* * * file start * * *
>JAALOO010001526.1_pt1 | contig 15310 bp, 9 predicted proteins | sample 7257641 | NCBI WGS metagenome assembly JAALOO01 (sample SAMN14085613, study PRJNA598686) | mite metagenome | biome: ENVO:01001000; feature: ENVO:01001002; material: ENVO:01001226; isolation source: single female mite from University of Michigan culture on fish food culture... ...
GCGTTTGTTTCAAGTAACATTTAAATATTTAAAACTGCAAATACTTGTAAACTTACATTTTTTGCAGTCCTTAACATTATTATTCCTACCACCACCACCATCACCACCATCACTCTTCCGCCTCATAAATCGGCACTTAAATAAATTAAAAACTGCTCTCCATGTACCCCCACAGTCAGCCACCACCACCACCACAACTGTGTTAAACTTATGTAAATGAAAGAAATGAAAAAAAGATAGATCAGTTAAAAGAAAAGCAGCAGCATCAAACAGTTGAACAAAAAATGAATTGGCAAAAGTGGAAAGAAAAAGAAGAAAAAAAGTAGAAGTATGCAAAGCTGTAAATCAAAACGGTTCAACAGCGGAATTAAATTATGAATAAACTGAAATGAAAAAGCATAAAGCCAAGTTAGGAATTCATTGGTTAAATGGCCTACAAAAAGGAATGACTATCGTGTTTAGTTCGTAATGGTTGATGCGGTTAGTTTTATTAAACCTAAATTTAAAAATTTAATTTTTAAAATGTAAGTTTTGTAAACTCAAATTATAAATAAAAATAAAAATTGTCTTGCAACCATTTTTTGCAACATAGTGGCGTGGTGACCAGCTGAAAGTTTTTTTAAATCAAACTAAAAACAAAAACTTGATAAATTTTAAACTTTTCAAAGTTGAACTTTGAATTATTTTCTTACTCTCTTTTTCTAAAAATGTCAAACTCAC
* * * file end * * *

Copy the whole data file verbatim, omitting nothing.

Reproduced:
>JAALOO010001526.1_pt1 | contig 15310 bp, 9 predicted proteins | sample 7257641 | NCBI WGS metagenome assembly JAALOO01 (sample SAMN14085613, study PRJNA598686) | mite metagenome | biome: ENVO:01001000; feature: ENVO:01001002; material: ENVO:01001226; isolation source: single female mite from University of Michigan culture on fish food culture... ...
GCGTTTGTTTCAAGTAACATTTAAATATTTAAAACTGCAAATACTTGTAAACTTACATTTTTTGCAGTCCTTAACATTATTATTCCTACCACCACCACCATCACCACCATCACTCTTCCGCCTCATAAATCGGCACTTAAATAAATTAAAAACTGCTCTCCATGTACCCCCACAGTCAGCCACCACCACCACCACAACTGTGTTAAACTTATGTAAATGAAAGAAATGAAAAAAAGATAGATCAGTTAAAAGAAAAGCAGCAGCATCAAACAGTTGAACAAAAAATGAATTGGCAAAAGTGGAAAGAAAAAGAAGAAAAAAAGTAGAAGTATGCAAAGCTGTAAATCAAAACGGTTCAACAGCGGAATTAAATTATGAATAAACTGAAATGAAAAAGCATAAAGCCAAGTTAGGAATTCATTGGTTAAATGGCCTACAAAAAGGAATGACTATCGTGTTTAGTTCGTAATGGTTGATGCGGTTAGTTTTATTAAACCTAAATTTAAAAATTTAATTTTTAAAATGTAAGTTTTGTAAACTCAAATTATAAATAAAAATAAAAATTGTCTTGCAACCATTTTTTGCAACATAGTGGCGTGGTGACCAGCTGAAAGTTTTTTTAAATCAAACTAAAAACAAAAACTTGATAAATTTTAAACTTTTCAAAGTTGAACTTTGAATTATTTTCTTACTCTCTTTTTCTAAAAATGTCAAACTCAC